Until now my only official source for the marriage of my great great grandparents, William Robb and Fanny Sarah Seager, has been Pallot’s Marriage Index, which provides the basic information that William and Fanny were married on 23 rd May 1836 at St. George the Martyr, Queen Square, Bloomsbury. Now that London parish records are accessible at Ancestry, it’s possible to see both the banns of marriage and the record of the event itself.

The banns of marriage were published on three successive Sundays: 24th April, 1st May and 8th May 1836.

William and Fanny were married by Charles Birch, curate, and seem to have signed their own names: William writing ‘Wm Robb’ with a decided flourish on the capital ‘R’ and Fanny inscribing her full name in smaller, less bold print. The witnesses to the marriage were Thomas Haslam and Sarah Weston. However, any hopes that these names might provide clues as to the marrying couple’s social circle are frustrated, when we realise that the same names appear as witnesses to other marriages at St. George’s on the same day. In other words, these are probably ordinary members of the regular congregation, not family or friends of William and Fanny. Why it is that no Robbs or Seagers are named as witnesses remains a mystery.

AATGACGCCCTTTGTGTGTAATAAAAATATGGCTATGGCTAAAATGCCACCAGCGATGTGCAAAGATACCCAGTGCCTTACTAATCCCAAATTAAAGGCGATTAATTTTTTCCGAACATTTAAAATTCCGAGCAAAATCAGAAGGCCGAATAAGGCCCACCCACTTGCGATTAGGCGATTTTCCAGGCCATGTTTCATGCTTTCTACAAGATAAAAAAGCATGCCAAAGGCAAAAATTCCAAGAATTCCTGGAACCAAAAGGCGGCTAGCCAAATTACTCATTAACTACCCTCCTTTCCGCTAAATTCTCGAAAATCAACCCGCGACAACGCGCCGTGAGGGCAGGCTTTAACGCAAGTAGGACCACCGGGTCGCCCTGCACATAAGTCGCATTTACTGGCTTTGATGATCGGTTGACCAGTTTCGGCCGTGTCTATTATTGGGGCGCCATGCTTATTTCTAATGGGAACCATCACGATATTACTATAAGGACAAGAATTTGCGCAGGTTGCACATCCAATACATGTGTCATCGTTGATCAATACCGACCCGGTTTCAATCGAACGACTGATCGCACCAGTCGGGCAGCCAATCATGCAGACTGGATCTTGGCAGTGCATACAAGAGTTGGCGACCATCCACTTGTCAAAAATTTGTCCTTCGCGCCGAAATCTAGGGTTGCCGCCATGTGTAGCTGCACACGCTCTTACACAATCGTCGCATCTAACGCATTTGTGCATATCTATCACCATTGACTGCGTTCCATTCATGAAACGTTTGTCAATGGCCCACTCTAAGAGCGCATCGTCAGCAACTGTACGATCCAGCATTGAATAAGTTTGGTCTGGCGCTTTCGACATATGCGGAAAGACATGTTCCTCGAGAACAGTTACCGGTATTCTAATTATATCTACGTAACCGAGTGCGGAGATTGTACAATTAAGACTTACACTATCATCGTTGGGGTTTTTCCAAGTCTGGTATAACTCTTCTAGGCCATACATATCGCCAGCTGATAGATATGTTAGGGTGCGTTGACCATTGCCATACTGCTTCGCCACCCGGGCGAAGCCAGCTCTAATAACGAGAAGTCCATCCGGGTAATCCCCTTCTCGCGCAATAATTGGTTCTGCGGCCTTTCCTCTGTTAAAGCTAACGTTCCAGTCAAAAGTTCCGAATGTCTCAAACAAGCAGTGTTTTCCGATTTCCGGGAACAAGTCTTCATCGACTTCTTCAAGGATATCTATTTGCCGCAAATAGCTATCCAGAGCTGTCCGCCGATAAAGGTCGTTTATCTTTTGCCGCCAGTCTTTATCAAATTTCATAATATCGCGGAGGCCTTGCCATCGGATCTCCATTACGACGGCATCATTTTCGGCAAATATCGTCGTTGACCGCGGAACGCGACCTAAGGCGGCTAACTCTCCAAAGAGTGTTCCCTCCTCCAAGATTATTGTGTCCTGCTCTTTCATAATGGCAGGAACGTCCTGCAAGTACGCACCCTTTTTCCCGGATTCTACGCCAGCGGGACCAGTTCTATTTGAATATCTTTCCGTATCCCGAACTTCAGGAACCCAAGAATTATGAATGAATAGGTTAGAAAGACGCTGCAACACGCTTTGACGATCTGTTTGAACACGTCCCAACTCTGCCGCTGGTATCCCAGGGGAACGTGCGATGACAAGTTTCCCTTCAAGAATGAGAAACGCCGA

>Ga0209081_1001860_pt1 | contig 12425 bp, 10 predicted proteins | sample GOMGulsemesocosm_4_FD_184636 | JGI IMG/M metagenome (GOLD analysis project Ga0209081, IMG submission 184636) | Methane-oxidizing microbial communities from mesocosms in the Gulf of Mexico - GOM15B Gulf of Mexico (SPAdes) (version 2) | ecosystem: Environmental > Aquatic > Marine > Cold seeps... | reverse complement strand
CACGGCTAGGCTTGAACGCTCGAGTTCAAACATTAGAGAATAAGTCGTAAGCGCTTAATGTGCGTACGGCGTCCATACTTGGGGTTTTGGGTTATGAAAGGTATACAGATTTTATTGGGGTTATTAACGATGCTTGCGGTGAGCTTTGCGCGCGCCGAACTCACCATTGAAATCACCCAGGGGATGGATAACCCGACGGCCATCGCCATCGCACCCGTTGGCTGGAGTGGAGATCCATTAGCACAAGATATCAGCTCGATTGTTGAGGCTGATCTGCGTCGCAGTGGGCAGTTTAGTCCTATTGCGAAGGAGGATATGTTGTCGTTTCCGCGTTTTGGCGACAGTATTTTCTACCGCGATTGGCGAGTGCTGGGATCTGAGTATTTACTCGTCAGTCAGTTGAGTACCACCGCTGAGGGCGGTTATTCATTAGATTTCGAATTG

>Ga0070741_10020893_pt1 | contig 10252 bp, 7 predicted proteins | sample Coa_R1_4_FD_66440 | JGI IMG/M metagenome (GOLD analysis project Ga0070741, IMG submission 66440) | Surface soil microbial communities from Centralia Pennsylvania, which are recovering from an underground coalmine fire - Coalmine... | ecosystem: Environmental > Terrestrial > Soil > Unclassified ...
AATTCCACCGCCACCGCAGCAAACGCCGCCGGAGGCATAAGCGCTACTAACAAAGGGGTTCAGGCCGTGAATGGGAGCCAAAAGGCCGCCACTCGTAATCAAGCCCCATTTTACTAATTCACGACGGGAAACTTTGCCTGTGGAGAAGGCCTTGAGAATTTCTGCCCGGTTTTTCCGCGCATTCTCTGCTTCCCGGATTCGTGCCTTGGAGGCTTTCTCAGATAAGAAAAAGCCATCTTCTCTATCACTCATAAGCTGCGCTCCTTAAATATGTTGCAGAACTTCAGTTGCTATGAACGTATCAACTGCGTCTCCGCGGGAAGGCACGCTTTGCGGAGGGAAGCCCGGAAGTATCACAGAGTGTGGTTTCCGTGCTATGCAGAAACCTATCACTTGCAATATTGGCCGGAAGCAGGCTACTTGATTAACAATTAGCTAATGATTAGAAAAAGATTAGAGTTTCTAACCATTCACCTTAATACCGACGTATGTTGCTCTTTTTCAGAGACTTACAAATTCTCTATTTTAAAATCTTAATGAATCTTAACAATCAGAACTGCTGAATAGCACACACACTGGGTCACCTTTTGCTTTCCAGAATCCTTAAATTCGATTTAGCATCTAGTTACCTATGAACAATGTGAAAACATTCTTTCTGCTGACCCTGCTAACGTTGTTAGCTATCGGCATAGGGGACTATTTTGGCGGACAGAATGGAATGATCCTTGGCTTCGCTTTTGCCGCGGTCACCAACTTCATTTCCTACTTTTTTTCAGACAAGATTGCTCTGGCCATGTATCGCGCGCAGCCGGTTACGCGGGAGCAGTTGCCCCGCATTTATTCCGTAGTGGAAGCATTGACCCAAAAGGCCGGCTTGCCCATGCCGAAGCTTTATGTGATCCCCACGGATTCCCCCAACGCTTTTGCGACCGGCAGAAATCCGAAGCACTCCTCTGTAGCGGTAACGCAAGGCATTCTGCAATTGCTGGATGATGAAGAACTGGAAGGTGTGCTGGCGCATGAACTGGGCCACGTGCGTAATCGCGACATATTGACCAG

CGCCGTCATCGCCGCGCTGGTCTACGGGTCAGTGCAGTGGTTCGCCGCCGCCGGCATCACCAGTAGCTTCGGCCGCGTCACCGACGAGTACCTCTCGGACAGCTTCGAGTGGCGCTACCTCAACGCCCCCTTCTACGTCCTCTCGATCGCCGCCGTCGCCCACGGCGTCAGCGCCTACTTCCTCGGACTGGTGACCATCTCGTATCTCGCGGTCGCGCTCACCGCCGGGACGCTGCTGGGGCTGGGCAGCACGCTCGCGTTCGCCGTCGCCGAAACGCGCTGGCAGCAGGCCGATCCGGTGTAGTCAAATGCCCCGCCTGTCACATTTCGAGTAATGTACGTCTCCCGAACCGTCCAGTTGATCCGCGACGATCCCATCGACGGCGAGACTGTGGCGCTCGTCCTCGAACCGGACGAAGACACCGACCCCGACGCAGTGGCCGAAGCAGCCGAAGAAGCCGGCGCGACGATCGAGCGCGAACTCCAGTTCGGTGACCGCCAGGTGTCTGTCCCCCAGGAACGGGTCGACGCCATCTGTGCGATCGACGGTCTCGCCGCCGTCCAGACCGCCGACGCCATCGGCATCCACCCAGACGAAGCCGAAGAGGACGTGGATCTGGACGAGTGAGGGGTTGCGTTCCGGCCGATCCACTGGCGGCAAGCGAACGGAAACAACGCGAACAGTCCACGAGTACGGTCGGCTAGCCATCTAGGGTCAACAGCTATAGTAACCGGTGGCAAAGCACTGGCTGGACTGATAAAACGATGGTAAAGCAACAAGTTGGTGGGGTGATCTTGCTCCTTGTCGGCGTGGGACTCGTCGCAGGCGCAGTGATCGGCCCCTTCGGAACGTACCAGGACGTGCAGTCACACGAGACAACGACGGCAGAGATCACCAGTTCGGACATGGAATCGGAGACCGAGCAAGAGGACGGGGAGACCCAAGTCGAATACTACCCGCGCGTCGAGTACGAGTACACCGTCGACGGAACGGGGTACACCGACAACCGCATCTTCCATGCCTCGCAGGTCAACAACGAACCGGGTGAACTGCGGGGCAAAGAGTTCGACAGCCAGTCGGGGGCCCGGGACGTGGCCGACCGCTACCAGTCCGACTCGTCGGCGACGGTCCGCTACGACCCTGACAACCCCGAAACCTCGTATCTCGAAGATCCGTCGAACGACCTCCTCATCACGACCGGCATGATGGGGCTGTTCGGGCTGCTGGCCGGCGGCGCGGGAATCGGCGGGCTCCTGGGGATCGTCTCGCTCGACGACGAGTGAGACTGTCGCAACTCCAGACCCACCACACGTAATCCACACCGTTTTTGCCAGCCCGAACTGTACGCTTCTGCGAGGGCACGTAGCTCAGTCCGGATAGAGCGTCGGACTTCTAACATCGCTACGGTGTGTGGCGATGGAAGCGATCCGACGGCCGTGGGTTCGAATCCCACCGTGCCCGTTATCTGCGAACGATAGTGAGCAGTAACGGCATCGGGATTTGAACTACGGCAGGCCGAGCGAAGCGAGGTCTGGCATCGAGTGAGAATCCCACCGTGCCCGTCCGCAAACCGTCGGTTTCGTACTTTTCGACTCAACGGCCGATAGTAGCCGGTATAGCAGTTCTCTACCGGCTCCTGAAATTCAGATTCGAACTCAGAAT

It’s interesting that both William and Fanny were said to be ‘of this parish’. I had assumed that St. George’s was chosen because the Seagers were resident in the area. But it seems that William also lived there. I’m intrigued to know exactly where, and also whether his parents and brothers were living with him, or whether they were already at 29 Charing Cross.